Ban on use on organic farms also lifted
The Department of Agriculture has responded to objections about Teagasc’s recommended use of peat for animal bedding by stating that the authorisation has only been made in the ‘exceptional circumstances of the current fodder and bedding shortage’.
Friends of the Irish Environment [FIE] had written to the Minister objecting to a recent Teagasc Factsheet entitled ‘Alternatives to straw bedding’ which recommended peat as an alternative to straw for animal bedding. The environmental charity’s submission provided evidence that Bord na Mona and independent operators are aggressively marketing peat for animal bedding this autumn.
‘It is not Teagasc policy to recommend peat as a long term option for bedding, rather as a temporary and very limited alternative this year,’ the Minister’s office informed FIE. ‘The Teagasc Factsheet of 18 July 2019 (Alternatives to straw bedding), which referred to the use of peat for bedding will be updated to reflect this position.’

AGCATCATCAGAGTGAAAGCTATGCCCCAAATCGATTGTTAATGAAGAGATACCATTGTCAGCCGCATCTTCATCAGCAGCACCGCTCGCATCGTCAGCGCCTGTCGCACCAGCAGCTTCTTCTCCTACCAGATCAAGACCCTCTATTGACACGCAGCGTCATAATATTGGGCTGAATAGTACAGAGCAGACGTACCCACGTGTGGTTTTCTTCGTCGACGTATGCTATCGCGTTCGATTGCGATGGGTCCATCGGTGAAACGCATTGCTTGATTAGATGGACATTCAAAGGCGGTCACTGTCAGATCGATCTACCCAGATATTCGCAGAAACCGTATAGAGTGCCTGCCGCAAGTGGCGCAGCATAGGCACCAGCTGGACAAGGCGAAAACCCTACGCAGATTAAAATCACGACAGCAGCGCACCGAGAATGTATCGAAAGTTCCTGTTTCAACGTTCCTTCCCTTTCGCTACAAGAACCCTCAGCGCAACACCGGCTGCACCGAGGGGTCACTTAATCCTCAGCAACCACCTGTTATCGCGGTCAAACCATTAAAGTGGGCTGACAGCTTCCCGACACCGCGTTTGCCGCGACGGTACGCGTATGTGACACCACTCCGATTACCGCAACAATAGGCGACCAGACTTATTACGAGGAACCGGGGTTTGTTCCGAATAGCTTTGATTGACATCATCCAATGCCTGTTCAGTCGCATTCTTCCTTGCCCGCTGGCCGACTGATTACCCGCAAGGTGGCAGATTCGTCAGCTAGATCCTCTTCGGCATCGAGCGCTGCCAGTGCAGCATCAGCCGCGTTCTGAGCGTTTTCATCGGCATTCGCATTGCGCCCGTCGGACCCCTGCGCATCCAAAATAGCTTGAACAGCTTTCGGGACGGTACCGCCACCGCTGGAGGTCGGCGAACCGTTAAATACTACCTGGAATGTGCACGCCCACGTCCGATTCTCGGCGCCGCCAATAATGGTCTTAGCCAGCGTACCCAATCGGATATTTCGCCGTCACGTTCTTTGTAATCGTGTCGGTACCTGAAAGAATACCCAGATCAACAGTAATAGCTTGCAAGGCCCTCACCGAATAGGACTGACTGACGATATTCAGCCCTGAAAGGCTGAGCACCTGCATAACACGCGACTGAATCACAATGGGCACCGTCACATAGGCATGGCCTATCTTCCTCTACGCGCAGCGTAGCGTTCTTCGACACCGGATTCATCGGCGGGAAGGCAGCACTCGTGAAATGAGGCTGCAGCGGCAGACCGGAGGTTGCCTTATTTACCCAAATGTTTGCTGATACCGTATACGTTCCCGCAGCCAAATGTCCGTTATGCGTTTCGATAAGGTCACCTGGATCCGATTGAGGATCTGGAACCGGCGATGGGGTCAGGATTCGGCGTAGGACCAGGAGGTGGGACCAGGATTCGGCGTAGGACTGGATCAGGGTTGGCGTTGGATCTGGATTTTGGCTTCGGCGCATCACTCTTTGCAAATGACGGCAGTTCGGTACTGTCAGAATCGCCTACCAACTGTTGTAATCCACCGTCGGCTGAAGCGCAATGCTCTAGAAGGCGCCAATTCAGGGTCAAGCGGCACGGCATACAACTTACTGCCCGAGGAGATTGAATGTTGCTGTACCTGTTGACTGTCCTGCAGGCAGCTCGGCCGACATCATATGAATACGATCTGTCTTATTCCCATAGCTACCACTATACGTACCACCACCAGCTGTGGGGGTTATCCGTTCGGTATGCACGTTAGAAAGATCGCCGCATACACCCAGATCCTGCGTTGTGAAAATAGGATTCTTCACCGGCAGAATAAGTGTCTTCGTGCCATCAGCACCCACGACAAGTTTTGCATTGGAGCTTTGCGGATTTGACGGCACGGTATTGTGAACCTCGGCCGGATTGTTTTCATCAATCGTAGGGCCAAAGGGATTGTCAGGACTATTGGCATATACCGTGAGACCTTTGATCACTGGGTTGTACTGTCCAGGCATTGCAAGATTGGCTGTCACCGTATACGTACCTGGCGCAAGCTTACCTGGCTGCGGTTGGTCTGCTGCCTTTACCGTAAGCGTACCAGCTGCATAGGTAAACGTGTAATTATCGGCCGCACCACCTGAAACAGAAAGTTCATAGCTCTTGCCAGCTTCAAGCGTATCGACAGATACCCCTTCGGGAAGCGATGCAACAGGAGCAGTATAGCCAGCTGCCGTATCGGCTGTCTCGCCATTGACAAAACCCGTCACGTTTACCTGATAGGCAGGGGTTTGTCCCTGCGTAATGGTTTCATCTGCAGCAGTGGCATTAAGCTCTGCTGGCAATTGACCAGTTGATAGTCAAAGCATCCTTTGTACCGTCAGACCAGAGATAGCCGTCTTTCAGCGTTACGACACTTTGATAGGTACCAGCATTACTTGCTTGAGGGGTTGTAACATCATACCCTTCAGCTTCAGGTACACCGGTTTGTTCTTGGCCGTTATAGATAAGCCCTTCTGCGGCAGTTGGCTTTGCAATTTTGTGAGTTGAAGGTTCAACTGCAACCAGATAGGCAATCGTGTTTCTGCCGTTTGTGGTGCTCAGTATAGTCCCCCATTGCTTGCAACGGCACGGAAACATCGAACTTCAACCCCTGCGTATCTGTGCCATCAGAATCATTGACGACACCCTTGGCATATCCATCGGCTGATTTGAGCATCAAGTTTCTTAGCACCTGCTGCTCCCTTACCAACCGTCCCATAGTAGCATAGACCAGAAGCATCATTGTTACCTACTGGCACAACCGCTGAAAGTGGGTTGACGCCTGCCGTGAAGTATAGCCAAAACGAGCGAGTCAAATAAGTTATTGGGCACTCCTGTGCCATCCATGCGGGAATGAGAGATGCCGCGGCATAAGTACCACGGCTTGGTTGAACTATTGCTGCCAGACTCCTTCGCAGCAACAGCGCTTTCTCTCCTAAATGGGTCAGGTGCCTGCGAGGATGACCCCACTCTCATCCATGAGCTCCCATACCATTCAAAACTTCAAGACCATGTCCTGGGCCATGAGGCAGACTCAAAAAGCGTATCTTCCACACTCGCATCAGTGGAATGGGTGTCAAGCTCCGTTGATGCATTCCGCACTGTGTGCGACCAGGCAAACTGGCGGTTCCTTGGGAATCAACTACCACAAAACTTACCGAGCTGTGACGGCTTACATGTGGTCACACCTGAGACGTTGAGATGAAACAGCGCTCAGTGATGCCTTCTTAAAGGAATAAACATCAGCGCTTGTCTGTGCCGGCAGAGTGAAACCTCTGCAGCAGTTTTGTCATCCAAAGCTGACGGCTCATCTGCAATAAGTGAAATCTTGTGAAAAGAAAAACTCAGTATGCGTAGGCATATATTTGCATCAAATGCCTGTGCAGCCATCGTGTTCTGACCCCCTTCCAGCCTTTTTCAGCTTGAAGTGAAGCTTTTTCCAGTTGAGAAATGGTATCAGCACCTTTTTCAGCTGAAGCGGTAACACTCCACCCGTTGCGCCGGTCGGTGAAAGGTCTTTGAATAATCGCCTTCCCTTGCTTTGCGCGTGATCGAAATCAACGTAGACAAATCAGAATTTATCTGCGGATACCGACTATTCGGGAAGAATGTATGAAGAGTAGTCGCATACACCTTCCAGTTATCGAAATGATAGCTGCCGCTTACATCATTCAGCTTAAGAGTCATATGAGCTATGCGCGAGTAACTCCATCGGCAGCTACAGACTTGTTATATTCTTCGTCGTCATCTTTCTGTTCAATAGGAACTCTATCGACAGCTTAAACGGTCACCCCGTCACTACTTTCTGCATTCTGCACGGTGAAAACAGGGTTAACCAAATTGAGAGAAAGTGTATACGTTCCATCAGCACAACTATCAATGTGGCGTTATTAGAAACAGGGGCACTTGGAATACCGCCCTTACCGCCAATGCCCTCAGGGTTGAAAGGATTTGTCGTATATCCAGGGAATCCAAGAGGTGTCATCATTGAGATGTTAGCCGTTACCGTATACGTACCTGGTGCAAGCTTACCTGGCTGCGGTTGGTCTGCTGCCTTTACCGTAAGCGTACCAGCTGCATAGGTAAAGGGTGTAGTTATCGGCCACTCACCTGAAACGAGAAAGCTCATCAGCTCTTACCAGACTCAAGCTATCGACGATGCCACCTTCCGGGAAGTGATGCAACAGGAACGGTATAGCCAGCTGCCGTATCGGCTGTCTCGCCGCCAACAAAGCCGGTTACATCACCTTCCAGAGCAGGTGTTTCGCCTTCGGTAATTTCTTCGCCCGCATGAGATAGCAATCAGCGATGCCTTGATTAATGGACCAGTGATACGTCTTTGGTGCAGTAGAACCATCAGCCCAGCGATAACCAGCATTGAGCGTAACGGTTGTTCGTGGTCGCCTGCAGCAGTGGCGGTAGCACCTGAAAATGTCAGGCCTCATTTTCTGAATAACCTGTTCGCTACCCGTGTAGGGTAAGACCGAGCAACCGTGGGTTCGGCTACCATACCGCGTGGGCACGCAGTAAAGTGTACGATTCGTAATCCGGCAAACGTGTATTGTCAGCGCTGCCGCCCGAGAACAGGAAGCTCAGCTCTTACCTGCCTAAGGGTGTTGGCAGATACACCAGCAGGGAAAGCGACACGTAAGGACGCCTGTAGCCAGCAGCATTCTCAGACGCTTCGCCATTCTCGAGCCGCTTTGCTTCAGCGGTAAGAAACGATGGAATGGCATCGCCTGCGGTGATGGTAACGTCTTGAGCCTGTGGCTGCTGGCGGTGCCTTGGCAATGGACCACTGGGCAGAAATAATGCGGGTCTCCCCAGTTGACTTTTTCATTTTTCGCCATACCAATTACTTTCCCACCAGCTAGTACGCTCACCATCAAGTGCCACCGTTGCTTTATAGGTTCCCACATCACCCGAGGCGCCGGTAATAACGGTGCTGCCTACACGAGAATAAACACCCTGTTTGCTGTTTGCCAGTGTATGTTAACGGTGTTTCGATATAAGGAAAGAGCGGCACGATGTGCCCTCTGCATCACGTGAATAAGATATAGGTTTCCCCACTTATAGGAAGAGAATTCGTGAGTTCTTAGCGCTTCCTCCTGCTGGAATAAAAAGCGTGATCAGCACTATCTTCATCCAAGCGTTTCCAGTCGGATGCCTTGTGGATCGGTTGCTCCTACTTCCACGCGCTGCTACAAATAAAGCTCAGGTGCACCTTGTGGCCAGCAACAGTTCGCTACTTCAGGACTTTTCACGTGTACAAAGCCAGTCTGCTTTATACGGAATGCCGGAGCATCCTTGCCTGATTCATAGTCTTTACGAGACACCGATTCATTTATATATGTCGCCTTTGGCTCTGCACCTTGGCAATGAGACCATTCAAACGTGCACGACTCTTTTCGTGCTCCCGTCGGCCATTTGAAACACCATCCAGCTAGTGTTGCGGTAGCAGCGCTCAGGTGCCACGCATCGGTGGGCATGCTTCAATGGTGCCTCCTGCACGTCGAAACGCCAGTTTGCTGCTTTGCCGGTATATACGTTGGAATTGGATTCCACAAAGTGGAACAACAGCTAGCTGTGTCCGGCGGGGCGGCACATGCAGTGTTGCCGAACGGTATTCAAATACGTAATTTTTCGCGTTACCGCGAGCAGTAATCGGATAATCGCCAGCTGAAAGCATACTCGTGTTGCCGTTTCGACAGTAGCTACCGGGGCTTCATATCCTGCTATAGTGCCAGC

The Department has also informed FIE that organic farmers, who are normally prohibited from using peat as animal bedding, can also use peat for bedding ‘on a temporary basis for the period of the winter housing 2018/2019’.
While ‘both the Department and Teagasc recognise that peatlands actively sequester carbon from the atmosphere and have high biodiversity value’, the Department told FIE that ‘the provision of adequate bedding for livestock is essential to ensure animal health and welfare’.
The peat is being extracted without planning permission or EPA licensing, according to FIE. The High Court this year confirmed a 2013 An Bord Pleanala ruling that these industrial operations required planning permission, but the 2013 stay on the ruling permitting continued operations without authorisation remains in place until the legal appeals process is concluded.
FIE, who have been monitoring extraction sites on the raised bogs of County Westmeath, found that the practices being used by private companies have seen whole fields ‘literally gouged out, down to the minerals below, making future regeneration almost impossible.
Ironically,’ Director Tony Lowes said, ‘this new market arises from extreme weather events due to global warming which will only be increased by the use of peat for animal bedding. The problem is not too little fodder or bedding, but too many animals.’
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